In Handbook Notice 28, the regulator ran through the details of its most recent quarterly consultation, particularly looking at responses to the new capital requirements for Sipp operators, which will come into force in September 2016.
Under the new framework, the amount of regulatory capital required will generally be determined by the firm’s total value of assets under administration. The feedback has prompted the FCA to make further technical changes to agreed handbook provisions.
These proposals related to the frequency of asset valuations for assets under administration calculation purposes; technical changes to the standard asset list, and guidance on the requirement for standard assets to be realisable within 30 days.
In terms of the treatment of commercial property, the FCA has removed the provision that defined the date of land registry notification as the end date for realising a commercial property transaction, after industry feedback questioned whether this date met the intended purpose.
When determining whether an asset is capable of being readily realised within 30 days, a firm should consider whether the transaction can be concluded within that time limit in the ordinary course of business.
The count starts and ends on the dates when the transaction is initiated and concluded, respectively, something which the regulator decided not to clarify further in the handbook.
“Moreover, assets can still be considered standard if the realisation time period goes beyond the permitted 30 days due to delays in receiving information from third parties,” read the update.
The feedback also suggested that not only outstanding information but also third-party permissions can be the major causes for such delays.
It went on to explain that ‘realisability’ should not be considered separately from ‘capable’, stating that it is the question of whether the asset is ‘capable of being realised’ that should be assessed, independent of the various external factors that can extend the permitted 30 day criterion for commercial property.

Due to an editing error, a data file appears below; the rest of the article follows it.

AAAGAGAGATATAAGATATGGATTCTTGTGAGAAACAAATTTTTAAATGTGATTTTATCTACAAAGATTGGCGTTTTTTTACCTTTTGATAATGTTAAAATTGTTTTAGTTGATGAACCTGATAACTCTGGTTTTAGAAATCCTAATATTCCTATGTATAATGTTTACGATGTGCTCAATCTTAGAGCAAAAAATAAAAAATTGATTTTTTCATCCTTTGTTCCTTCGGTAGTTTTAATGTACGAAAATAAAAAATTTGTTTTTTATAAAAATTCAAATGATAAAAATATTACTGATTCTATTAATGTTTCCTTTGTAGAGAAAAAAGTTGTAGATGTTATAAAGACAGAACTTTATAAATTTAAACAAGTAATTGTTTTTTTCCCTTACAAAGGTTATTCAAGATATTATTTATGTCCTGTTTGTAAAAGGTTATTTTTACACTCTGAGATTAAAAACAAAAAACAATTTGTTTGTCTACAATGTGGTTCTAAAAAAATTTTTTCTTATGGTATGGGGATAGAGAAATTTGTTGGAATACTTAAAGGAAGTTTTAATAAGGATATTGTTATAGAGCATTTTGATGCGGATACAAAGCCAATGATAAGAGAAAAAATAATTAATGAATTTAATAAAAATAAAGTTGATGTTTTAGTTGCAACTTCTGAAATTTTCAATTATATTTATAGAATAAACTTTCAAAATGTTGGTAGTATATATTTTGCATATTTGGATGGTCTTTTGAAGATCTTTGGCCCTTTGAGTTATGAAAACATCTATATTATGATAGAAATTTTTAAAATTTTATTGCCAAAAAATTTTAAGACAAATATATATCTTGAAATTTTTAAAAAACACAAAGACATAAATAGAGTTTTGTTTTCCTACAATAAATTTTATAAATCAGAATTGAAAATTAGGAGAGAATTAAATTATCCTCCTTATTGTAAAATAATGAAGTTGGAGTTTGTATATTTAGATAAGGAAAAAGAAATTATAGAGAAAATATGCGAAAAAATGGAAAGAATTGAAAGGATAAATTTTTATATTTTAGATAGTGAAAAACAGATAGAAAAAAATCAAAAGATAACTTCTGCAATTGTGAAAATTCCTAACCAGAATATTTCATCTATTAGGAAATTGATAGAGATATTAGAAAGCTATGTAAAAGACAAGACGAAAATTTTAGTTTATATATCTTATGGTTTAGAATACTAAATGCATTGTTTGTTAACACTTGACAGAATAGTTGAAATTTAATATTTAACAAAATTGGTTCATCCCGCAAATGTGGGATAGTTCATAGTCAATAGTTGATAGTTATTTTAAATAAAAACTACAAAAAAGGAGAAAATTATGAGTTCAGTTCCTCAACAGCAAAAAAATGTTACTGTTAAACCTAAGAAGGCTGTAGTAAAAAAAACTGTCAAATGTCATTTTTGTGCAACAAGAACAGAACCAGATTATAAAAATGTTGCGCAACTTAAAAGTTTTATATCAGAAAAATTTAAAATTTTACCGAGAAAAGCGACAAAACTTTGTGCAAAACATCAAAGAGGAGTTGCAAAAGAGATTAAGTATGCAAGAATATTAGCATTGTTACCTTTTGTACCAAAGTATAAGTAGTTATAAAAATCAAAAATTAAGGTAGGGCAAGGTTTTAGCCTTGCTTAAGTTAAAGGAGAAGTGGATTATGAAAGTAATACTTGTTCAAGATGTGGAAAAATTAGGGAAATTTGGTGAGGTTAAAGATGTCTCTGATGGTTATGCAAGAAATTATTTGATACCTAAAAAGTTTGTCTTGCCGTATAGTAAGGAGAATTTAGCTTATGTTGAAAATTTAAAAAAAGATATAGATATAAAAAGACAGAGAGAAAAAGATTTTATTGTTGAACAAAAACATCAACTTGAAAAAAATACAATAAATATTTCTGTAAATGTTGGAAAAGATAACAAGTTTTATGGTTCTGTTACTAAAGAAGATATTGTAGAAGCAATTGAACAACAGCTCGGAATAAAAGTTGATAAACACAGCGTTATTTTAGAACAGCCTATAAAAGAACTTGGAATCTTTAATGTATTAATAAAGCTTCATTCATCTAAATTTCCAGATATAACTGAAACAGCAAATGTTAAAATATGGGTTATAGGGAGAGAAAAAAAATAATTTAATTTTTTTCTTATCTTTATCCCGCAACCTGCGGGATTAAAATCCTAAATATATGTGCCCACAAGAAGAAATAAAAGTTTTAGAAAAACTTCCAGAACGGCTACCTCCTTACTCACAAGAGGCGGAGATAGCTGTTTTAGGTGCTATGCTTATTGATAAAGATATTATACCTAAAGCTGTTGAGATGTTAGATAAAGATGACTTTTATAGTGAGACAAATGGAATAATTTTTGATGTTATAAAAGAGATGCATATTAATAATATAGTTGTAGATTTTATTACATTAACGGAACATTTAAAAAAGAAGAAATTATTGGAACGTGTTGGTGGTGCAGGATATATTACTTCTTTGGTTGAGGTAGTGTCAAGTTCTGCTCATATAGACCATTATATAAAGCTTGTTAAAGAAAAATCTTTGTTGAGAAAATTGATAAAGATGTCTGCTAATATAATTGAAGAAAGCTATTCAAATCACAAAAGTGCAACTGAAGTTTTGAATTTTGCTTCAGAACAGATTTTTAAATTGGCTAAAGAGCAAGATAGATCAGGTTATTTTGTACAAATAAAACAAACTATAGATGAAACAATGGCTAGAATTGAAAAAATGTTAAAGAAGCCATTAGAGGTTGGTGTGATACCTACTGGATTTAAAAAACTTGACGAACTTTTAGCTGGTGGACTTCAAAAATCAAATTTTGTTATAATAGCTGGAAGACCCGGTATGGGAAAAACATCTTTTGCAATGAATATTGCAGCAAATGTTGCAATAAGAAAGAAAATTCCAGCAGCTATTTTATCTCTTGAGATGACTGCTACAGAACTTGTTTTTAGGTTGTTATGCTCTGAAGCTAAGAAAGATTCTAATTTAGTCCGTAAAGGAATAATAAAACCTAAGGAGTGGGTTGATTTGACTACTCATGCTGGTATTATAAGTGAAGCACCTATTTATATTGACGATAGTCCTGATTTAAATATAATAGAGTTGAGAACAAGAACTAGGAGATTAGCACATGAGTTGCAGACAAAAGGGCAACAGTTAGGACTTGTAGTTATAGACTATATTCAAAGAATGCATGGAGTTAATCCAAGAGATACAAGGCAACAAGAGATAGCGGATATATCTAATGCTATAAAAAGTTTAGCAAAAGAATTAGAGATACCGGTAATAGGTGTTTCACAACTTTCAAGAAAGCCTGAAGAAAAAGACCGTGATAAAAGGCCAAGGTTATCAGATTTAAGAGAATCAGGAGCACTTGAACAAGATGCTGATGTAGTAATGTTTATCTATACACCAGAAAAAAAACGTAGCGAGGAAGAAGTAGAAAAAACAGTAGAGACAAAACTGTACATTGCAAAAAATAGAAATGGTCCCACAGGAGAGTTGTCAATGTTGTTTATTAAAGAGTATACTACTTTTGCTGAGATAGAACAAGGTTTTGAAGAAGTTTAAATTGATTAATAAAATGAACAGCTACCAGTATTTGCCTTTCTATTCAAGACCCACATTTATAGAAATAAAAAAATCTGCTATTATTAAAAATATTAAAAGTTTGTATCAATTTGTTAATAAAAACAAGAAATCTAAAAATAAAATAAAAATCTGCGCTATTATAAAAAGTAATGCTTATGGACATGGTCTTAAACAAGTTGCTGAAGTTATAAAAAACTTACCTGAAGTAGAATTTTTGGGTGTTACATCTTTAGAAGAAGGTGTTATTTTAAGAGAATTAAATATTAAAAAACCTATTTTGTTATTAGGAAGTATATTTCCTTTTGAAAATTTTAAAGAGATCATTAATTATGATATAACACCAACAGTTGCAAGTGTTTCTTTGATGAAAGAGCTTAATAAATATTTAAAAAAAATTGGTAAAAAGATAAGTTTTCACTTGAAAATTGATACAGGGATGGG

As for standard assets, respondents asked for clarification as to whether discretionary fund management portfolios are standard assets.
Handbook provisions suggest that an asset can be considered standard if it is on the list and is capable of being accurately and fairly valued on an ongoing basis and readily realised within 30 days.
Provided the second condition is met, a DFM portfolio can be standard when the Sipp operator has arrangements in place to ensure that the portfolio comprises standard assets only.
The most commonly cited arrangement by the industry was the reliance on contractual agreements with the investment manager around the classes of assets that make up the portfolio. “We think these arrangements can achieve the regulatory purpose, given that Sipp operators can themselves rely on and prove the effectiveness of such arrangements,” the paper noted.
The FCA also received industry proposals to include crowdfunding and peer-to-peer assets in the standard asset list.
“Although outside the consultation scope, we explored this possibility for future reference, but did not obtain convincing evidence that these markets will generally have the necessary characteristics that standard assets should have for this specific policy purpose.”
However, as these markets came under the FCA’s regulatory scope last year, it expects to conduct a full market review of the industry in 2016.
Claire Trott, head of pensions technical at Talbot and Muir, said the update strengthens their view that commercial property is, in most cases, a standard asset.
“In addition DFM portfolios where there are clear agreements in place to define and limit the portfolio to standard assets, are accepted as a standard asset themselves, making it easier for providers to manage these portfolios and how they work with DFMs.
“Peer to peer lending had been raised in at least one submission with the request that it should be a standard asset, but the FCA doesn’t believe the market shows the right qualities to make it standard,” she continued, adding that “to my mind it makes sense that this shouldn’t be a standard asset”.
Greg Kingston, head of communications at Suffolk Life, added: “If the reason that the original capital requirements have been so watered down because the regulator has gained an improved view and understanding of the Sipp market then that’s a good thing.
“My sense is that there’s little energy to challenge or question further, and Sipp firms should now implement as required and prepare for a post implementation review by the regulator in the next 24 months.”